You can do it however you like, it really doesn't matter. (a modifier of a verb DO)
However hungry I am, I never seem to be able to finish off a whole pizza. (a modifier of an adjective HUNGRY)
As simple adverbs, conjunctive adverbs may be placed at the beginning, at the end or in the middle of a sentence and they do not require using a comma. 

Conjunctive adverbs can also start a clause (a sentence) to indicate: result, concession, apposition, addition, time, contrast, summary or reinforcement. 

This is one possible solution to the problem. However, there are others.
There may, however, be other reasons that we don't know about.

(The examples are from the same page in Cambridge Dictionary.)

Conjunctive adverbs used in such a manner require a comma or two commas. 

And now we may continue our discussion about independent clauses. In literature, there are two ways of introducing conjunctive adverbs, linking independent clauses; one school categorise them into classes whereas the second defines them as sets of relations between clauses. 

For example, a class of 'addition': and, in addition or furthermore; a class of 'contrast': although, and yet or on the contrary, and so on. The problem with classes is that the same conjunctive adverb may be used to show different relations. The point is to use them correctly, not to memorise the list of different classes of plenty of conjunctive adverbs. 

Again, there are two schools of grammarians on how often we should use them. Typically, a very formal piece of work, especially academic essays, will require you to add them not only to link independent clauses, but also to link the paragraphs to show your way of thinking and transition of your ideas. However, many a teacher does not like them in abundance. Less academic writing looks better when transitional sentences between paragraphs are used to connect and to develop the ideas. 

In the next post, I will discuss the most common conjunctive adverbs linking independent clauses. 

6 Nov 2014

Independent clauses and coordinating conjunctions

An independent clause contains a subject and a verb, creates a complete thought and stands alone as a sentence.

A cat was basking in the sun.

When we add some phrases, the sentence is more interesting but it is still an independent clause.

Alise's big, fluffy cat was basking in the afternoon sun.
I have read that a simple sentence does not require commas. Well, as we can see it depends on a sentence. A simple sentence does not mean a short sentence.

Snoring and breathing aloud, Alise's big, fluffy cat was basking in the afternoon sun.
Snoring and breathing aloud, Alise's old, big, fluffy cat was happily basking in the afternoon sun on the sofa in the dining room.

As we can see, the length of the sentence will not tell us whether the sentence is simple or not. Sometimes a good simple sentence with many phrases is better than a compound sentence (two independent clauses).

Alise was reading and a cat was basking in the sun. (a compound sentence)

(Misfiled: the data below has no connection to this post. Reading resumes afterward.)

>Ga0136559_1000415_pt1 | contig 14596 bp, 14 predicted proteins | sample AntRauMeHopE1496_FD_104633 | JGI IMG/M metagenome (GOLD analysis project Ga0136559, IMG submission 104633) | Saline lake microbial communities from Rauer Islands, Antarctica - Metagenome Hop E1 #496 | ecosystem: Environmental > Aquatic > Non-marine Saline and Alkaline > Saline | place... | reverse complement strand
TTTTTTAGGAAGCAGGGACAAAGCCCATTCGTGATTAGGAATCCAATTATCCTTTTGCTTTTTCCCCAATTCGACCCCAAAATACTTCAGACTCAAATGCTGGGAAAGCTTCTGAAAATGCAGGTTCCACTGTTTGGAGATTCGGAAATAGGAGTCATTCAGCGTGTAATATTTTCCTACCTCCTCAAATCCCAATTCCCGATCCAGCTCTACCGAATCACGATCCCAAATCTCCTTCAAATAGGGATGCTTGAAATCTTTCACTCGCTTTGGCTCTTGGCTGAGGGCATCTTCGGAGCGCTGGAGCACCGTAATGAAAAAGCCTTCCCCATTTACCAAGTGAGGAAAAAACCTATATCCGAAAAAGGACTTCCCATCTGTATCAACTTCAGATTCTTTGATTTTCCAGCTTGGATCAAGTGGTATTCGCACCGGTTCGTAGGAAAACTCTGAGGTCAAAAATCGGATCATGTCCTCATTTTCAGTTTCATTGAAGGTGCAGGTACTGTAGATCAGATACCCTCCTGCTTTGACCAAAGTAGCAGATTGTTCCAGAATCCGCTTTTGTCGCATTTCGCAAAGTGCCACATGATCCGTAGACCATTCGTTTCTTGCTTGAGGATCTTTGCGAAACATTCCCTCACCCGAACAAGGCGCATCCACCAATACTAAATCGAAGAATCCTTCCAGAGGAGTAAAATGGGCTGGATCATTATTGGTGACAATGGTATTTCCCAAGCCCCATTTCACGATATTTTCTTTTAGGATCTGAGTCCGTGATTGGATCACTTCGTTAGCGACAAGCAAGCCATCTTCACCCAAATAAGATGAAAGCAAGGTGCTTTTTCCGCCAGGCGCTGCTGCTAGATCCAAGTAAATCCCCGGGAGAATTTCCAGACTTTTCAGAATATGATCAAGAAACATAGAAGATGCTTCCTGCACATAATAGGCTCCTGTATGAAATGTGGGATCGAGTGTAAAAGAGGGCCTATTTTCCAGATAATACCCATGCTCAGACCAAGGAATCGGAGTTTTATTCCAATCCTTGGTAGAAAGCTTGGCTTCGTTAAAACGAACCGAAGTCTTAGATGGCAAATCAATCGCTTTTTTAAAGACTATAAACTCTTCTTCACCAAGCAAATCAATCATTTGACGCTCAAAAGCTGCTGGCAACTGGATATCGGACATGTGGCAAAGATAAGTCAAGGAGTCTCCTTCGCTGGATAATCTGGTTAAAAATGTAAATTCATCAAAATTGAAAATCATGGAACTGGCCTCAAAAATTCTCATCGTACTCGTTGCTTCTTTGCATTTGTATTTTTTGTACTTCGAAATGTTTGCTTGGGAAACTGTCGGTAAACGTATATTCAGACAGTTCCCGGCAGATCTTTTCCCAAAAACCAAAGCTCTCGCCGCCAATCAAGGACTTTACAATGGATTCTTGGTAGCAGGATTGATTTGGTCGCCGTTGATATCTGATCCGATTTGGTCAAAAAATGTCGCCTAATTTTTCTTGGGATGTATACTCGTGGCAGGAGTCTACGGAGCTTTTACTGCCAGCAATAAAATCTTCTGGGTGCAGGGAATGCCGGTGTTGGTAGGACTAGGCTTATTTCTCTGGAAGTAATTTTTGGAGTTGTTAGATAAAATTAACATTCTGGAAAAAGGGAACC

Independent clauses are linked together by special linking words or structures, as well as a comma and a semicolon,

Coordinating conjunctions (FANBOYS): far, and, nor, but, or, yet, so, link equal words, phrases and clauses. Conjunctions. which coordinate the independent clauses require a comma before the linking word. In some cases, when both clauses are short, the comma is left out.

Peter bought a new bike yesterday, for he wanted to join a biking club. (because)
Peter bought a new bike yesterday, but Jane bought a new computer.
I did not like bananas, nor I like apples.
Tomorrow, we will go to eat at town, or we will stay home for a barbecue.
I saw a film on tv yesterday, yet I do not remember the ending. (similar to but)
People regard me as a stay-at-home, so I am not invited for most parties.

Two independent clauses/sentences may be joined by a semicolon instead of a comma plus a conjunction, but where to use it - depends on your feelings. Semicolon used instead of a comma plus a conjunction does not indicate the relationship between the two independent clauses; it is a reader's job to solve the mystery or wait for additional information.

My mother does not live for holidays abroad; she spends the summer at her allotment, devoted to the gardening.

Usually, we do not place a semicolon and a coordinating conjunction, but it is not a mistake if the two independent clauses are lengthy, complex and with commas within the clauses. My advice is: do not try it unless you feel strong in the language field. Smiles.

4 Nov 2014

What is a clause?

We talked about phrases first, as it will help us discuss clauses.
A phrase is a group of words without subject-verb agreement whereas a clause has a subject and a verb, describing the subject of a clause. Therefore, a clause has at least two parts: a noun phrase (a subject) and a verb phrase. A clause constructs a simple sentence.

The girls were laughing. Two phrases - a noun phrase and a verb phrase together create a complete thought, an independent clause and a sentence.

As we can see we use phrases to create sentences.

The little girls were laughing at my mistake.

An English clause always has a subject, sometimes it is a phrase acting as the subject of a sentence/clause. In imperative sentences, the subject is understood: